Ecotricity recently released a report – Green Gasmills: The Opportunity for Britain – which shows that by 2035, green gas from grass could provide all of the gas needs for 97% of Britain’s homes, pump £7.5 billion annually into the economy, and create a new industry with up to 150,000 jobs. Green gas made this way is virtually carbon neutral, so could play a significant role in Britain meeting its climate targets, and creates new habitats for wildlife on an unprecedented scale. And the green gas revolution is already underway. Ecotricity has recently received permission to build its prototype ‘Green Gasmill’ at Sparsholt College in Hampshire, the first of its kind in Britain. As North Sea reserves run out, the big question is where we’re going to get our gas from next. The government thinks fracking is the answer, but this report shows that we have a better option. Through our research, we’ve found that using grass is a better alternative, and has none of the drawbacks of energy crops, food waste or fracking – in fact, it has no drawbacks at all. Grass can yield twice as much gas per tonne of feedstock than food waste, and the gas is cleaner and significantly easier to upgrade to grid quality. Grass can be sourced from permanent pasture or grown as a break crop on food producing land. It doesn’t need to compete with food grown for human consumption, and it’s not based on intensive farming or a monoculture either. It needs no artificial fertilisers or pesticides – and in the process of growing it, we can create wildlife habitats, making room for nature. Those new habitats are desperately needed in Britain. Grass for gas also offers the potential for farmers to diversify from raising animals for human consumption – an industry that is not only in decline in Britain, and economically very challenging, but one that produces a significant amount of the world’s climate change gases.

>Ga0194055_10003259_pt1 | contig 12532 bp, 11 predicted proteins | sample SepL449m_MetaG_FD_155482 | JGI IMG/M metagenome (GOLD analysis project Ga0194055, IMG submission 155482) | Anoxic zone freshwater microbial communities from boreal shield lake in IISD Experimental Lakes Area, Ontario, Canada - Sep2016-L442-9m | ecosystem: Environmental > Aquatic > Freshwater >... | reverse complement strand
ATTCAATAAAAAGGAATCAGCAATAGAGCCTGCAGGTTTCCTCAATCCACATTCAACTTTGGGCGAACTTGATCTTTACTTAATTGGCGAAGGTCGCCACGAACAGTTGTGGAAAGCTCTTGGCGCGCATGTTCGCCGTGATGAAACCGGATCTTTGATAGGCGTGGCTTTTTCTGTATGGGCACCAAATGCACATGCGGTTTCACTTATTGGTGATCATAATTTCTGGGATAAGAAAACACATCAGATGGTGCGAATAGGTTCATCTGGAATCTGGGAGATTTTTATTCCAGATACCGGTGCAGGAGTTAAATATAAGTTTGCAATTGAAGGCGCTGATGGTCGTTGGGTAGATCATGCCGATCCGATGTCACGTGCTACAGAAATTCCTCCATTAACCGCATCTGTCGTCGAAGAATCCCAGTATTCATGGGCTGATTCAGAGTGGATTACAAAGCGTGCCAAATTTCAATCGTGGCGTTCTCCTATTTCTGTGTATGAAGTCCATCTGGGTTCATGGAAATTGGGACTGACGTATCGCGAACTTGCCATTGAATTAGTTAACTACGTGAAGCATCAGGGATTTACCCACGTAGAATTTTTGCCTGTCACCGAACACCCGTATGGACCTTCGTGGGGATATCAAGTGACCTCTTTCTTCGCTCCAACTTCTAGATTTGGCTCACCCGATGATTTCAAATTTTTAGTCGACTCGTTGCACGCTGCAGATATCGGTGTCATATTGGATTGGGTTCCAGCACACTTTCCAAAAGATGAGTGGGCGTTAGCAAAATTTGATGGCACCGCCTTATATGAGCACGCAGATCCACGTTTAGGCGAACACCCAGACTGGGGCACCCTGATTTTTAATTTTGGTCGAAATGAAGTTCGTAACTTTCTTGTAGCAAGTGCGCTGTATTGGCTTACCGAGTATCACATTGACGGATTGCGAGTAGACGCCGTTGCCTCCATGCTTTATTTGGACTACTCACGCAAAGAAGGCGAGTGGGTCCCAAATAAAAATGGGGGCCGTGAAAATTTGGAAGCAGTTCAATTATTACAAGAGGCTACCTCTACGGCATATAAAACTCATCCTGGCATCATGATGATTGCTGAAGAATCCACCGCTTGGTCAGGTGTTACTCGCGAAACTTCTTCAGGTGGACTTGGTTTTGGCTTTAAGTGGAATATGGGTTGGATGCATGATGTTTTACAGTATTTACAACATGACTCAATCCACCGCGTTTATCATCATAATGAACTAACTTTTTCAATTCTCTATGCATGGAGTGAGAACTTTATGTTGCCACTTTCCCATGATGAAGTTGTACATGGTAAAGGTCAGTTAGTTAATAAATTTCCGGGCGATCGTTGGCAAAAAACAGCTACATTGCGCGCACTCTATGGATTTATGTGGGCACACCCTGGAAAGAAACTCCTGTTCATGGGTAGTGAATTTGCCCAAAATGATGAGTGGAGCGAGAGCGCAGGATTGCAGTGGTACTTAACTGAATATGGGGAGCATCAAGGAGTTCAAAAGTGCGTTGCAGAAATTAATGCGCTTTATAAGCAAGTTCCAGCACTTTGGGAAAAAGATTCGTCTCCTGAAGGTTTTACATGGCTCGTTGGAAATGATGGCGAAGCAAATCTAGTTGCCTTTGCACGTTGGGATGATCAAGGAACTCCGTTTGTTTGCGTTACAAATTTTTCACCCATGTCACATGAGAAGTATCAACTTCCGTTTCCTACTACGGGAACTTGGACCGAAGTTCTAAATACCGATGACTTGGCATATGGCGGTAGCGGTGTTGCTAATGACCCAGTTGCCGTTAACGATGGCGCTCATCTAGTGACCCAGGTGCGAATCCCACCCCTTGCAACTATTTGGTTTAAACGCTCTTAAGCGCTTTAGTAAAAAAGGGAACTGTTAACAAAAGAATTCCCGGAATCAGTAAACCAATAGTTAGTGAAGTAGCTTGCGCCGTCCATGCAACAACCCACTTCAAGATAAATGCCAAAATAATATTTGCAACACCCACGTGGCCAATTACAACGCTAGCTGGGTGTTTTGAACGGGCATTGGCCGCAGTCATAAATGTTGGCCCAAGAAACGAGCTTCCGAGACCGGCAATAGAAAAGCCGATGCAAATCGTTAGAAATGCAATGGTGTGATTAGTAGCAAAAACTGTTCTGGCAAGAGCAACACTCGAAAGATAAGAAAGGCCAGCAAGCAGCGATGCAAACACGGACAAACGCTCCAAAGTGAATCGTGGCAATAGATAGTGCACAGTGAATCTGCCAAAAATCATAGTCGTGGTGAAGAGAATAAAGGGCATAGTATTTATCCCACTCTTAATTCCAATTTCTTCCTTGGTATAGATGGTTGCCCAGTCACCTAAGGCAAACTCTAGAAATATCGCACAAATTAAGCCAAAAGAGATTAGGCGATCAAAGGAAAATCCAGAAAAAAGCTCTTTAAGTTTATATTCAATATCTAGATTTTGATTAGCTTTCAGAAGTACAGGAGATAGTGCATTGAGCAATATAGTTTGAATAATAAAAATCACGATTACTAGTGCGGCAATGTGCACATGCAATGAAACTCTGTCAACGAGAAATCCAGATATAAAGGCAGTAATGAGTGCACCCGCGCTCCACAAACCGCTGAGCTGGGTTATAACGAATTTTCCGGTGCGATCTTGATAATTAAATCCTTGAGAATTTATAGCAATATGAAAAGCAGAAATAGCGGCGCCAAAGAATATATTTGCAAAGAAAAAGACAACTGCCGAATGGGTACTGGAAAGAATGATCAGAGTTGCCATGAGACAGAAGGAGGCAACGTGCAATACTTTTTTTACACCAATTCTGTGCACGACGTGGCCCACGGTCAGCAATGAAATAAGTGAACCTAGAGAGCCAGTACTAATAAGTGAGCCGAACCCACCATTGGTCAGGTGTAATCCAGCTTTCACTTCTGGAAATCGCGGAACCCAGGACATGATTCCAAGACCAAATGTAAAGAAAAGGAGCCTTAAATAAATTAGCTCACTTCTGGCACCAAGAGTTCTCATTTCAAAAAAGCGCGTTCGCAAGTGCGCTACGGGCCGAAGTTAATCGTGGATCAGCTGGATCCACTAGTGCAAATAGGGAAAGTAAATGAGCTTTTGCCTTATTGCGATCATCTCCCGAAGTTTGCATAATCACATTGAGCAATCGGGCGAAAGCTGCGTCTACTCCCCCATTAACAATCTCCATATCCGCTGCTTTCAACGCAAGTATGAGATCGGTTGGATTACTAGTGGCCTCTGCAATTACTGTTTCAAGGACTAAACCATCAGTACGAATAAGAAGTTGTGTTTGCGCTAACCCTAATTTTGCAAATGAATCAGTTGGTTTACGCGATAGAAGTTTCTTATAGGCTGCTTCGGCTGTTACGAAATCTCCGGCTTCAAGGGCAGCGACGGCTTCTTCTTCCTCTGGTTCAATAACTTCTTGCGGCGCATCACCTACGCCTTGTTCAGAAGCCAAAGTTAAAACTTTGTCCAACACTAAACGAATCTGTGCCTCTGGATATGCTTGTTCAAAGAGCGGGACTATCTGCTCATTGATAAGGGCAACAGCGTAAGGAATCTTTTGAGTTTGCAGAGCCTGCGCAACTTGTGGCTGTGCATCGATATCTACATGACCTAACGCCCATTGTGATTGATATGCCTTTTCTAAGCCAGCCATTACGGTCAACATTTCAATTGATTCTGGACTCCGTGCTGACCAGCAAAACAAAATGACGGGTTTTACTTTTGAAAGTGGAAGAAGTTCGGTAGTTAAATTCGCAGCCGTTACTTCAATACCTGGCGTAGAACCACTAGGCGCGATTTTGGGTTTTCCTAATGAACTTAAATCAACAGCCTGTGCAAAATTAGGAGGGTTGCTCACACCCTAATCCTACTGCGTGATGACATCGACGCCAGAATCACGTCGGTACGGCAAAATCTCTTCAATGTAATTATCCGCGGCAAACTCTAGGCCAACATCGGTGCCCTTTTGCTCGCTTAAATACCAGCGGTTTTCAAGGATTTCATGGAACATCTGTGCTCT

Zero Carbonista 27th April 2017 read more »